This challenging book, with excellent contributions from international social scientists, focuses on the link between body and memory that specifically refers to the use of digital technologies. Neuroscientists know very well that human beings automatically and unconsciously organize their experience in their bodies into spatial units whose confines are established by changes in location, temporality and the interactive elements that determine it. Our memories might be less reliable than those of the average computer, but they are just as capacious, much more flexible, and even more user-friendly. The aim of the present book is to outline, by the body, what we know of the sociology of memory. The authors and editors believe that an analysis at the sociological level will prove valuable in throwing light on accounts of human behavior at the interpersonal and social level, and will play an important role in our capacity to understand the neurobiological factors that underpin the various types of memory. This book is an ideal resource for advanced and postgraduate students in social sciences, as well as practitioners in the field of Information and Communication technologies. Scholarly and accessible in tone, Learning from Memory: Body, Memory and Technology in a Globalizing World will be read and enjoyed by members of the general public and the professional audience alike.
The first serious academic study of obituaries, this book focuses on how societies remember. Bridget Fowler makes great use of the theories of Pierre Bordieu, arguing that obituaries are one important component in society's collective memory. This book, the first of its kind, will find a place on every serious sociology scholar's bookshelves.
The setting for this book is the networked community. The treatment of the subject matter is broad and interdisciplinary, with contributions from computer science, sociology, design, human factors and communication technology. The chapter contributors, drawn from across Europe and North America, offer a varied
Most studies of memory as a cultural faculty focus on written practices and how they are transmitted. This study concentrates on incorporated practices and provides an account of how these things are transmitted in and as traditions. The author argues that images and recollected knowledge of the past are conveyed and sustained by ritual performances, and that performative memory is bodily. This is an essential aspect of social memory that until now has been badly neglected.
Literary Criticism by Jo McCormack, University of Sunderland, UK
Author: Jo McCormack, University of Sunderland, UK
Publisher: Lexington Books
Category: Literary Criticism
Collective Memory examines contemporary transmission of memories in France of the Algerian war of independence (1954D62). The work emphasizes the lack of transmission of memories of this war through a detailed case study of three crucial vectors of memory: school history, the media, and the family; and argues that lack of transmission of memories is feeding into contemporary racism in France.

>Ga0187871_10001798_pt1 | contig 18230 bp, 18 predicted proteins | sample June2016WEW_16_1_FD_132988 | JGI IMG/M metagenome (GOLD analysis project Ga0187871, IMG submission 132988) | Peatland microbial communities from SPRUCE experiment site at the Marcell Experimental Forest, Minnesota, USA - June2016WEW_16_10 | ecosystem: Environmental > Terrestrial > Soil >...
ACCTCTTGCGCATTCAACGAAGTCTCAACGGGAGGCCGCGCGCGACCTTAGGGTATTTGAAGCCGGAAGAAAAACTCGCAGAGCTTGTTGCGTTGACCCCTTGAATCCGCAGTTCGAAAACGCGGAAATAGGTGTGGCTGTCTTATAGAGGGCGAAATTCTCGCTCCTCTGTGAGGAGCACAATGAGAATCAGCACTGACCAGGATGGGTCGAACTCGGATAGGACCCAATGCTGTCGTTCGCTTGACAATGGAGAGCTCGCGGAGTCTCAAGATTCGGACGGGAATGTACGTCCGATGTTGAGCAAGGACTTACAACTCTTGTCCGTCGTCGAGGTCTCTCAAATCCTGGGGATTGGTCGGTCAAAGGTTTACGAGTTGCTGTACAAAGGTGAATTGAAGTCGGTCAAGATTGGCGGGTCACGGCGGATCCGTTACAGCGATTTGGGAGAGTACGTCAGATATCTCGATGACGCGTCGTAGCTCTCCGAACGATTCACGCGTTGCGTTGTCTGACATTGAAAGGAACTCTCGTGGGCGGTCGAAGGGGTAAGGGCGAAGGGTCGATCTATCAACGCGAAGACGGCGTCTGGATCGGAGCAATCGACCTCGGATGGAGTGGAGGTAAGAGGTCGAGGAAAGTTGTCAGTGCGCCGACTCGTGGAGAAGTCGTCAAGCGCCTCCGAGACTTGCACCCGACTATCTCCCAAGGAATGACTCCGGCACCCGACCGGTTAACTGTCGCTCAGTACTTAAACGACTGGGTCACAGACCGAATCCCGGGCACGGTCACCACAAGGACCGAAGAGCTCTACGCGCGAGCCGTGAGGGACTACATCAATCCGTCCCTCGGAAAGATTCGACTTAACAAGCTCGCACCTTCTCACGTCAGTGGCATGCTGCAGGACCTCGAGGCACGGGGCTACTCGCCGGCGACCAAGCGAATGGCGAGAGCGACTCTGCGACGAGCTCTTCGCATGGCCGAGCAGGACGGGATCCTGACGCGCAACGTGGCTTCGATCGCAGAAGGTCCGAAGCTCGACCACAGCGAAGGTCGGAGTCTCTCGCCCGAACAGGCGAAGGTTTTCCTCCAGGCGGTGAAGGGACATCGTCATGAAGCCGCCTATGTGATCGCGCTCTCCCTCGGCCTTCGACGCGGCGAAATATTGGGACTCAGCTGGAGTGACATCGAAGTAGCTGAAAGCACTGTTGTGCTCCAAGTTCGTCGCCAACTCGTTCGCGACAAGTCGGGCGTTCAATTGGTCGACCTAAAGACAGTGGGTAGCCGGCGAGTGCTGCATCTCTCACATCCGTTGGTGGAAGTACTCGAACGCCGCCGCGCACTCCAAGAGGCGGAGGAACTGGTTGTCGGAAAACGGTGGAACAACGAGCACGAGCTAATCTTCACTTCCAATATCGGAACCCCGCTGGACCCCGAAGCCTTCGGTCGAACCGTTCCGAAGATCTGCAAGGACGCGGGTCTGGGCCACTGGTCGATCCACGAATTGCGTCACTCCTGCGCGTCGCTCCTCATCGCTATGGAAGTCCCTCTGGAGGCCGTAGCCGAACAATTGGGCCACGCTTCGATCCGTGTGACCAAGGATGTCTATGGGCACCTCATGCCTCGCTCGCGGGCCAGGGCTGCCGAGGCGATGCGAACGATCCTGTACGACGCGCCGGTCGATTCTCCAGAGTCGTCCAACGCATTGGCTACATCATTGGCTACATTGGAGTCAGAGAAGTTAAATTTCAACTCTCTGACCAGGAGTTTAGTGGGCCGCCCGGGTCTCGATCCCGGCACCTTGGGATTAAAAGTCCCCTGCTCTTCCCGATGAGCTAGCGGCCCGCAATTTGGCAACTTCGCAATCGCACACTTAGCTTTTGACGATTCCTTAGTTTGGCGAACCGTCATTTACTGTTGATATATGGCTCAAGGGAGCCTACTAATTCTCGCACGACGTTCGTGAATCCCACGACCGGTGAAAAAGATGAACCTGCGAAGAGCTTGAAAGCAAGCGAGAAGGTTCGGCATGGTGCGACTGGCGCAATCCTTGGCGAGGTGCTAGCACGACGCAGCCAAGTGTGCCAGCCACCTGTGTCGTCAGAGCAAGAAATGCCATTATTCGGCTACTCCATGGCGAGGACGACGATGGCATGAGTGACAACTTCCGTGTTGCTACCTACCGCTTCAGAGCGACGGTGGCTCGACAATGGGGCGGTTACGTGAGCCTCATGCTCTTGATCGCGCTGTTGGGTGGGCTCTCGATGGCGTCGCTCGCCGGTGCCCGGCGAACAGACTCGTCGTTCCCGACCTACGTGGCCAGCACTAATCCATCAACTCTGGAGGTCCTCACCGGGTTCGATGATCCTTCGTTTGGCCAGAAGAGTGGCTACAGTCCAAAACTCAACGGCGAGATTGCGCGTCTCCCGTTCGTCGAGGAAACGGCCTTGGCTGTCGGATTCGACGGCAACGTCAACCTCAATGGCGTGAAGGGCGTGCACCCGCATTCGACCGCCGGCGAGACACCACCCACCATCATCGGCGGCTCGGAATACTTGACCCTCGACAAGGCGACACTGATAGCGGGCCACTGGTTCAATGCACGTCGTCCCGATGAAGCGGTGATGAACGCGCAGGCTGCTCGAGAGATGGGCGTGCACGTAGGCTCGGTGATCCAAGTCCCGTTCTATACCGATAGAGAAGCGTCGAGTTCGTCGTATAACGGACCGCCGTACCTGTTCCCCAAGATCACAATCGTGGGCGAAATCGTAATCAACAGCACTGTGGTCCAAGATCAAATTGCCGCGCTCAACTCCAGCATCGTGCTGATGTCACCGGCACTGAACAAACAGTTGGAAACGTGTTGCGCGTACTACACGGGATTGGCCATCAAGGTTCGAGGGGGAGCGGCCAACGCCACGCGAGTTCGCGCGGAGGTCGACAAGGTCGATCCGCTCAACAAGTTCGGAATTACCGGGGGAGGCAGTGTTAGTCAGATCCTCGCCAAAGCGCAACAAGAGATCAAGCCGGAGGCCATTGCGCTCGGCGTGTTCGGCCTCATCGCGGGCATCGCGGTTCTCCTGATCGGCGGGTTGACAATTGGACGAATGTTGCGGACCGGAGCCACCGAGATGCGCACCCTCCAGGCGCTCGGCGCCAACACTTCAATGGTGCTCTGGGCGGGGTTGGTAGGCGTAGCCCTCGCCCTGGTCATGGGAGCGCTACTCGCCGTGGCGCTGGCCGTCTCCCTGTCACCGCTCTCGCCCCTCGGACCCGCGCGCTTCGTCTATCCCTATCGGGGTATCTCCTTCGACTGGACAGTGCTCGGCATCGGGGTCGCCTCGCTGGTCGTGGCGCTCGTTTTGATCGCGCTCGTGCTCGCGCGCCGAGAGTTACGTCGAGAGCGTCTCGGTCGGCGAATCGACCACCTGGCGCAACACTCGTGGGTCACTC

Psychology by Anastasio, Thomas J.,Ehrenberger, Kristen Ann,Watson, Patrick,Zhang, Wenyi
Author: Anastasio, Thomas J.,Ehrenberger, Kristen Ann,Watson, Patrick,Zhang, Wenyi
Publisher: MIT Press
We form individual memories by a process known as consolidation: the conversion of immediate and fleeting bits of information into a stable and accessible representation of facts and events. These memories provide a version of the past that helps us navigate the present and is critical to individual identity. In this book, Thomas Anastasio, Kristen Ann Ehrenberger, Patrick Watson, and Wenyi Zhang propose that social groups form collective memories by analogous processes. Using facts and insights from neuroscience, psychology, anthropology, and history, they describe a single process of consolidation with analogous -- not merely comparable -- manifestations on any level, whether brain, family, or society. They propose a three-in-one model of memory consolidation, composed of a buffer, a relator, and a generalizer, all within the consolidating entity, that can explain memory consolidation phenomena on individual and collective levels. When consolidation is disrupted by traumatic injury to a brain structure known as the hippocampus, memories in the process of being consolidated are lost. In individuals, this is known as retrograde amnesia. The authors hypothesize a "social hippocampus" and argue that disruption at the collective level can result in collective retrograde amnesia. They offer the Chinese Cultural Revolution (1966--1976) as an example of trauma to the social hippocampus and present evidence for the loss of recent collective memory in mainland Chinese populations that experienced the Cultural Revolution.
Language Arts & Disciplines by Bianca Maria Pirani,Ivan Varga
This book analyzes the complex interactions of body, mind and microelectronic technologies. Internationally renowned scholars look into the nature of the mind - a combination of thought, perception, emotion, will and imagination - as well as the ever-increasing impact and complexity of microelectronic technologies.